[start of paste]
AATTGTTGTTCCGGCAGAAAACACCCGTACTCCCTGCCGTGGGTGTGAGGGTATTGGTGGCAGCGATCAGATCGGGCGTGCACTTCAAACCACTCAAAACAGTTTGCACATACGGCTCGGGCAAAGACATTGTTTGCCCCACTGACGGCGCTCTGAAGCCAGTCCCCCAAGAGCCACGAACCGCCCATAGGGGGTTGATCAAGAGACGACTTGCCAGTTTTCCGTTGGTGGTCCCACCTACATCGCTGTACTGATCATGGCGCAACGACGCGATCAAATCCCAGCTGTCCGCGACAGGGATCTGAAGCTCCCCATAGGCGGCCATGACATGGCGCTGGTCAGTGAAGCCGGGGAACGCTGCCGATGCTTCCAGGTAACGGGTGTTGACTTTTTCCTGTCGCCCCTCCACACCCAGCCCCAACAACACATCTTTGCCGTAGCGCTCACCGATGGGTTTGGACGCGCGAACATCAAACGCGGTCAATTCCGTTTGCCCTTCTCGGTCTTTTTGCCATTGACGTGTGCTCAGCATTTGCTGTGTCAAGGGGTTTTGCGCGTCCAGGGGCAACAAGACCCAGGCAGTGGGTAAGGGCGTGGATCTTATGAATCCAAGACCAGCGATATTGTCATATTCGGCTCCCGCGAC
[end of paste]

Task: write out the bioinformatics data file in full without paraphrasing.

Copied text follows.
AATTGTTGTTCCGGCAGAAAACACCCGTACTCCCTGCCGTGGGTGTGAGGGTATTGGTGGCAGCGATCAGATCGGGCGTGCACTTCAAACCACTCAAAACAGTTTGCACATACGGCTCGGGCAAAGACATTGTTTGCCCCACTGACGGCGCTCTGAAGCCAGTCCCCCAAGAGCCACGAACCGCCCATAGGGGGTTGATCAAGAGACGACTTGCCAGTTTTCCGTTGGTGGTCCCACCTACATCGCTGTACTGATCATGGCGCAACGACGCGATCAAATCCCAGCTGTCCGCGACAGGGATCTGAAGCTCCCCATAGGCGGCCATGACATGGCGCTGGTCAGTGAAGCCGGGGAACGCTGCCGATGCTTCCAGGTAACGGGTGTTGACTTTTTCCTGTCGCCCCTCCACACCCAGCCCCAACAACACATCTTTGCCGTAGCGCTCACCGATGGGTTTGGACGCGCGAACATCAAACGCGGTCAATTCCGTTTGCCCTTCTCGGTCTTTTTGCCATTGACGTGTGCTCAGCATTTGCTGTGTCAAGGGGTTTTGCGCGTCCAGGGGCAACAAGACCCAGGCAGTGGGTAAGGGCGTGGATCTTATGAATCCAAGACCAGCGATATTGTCATATTCGGCTCCCGCGAC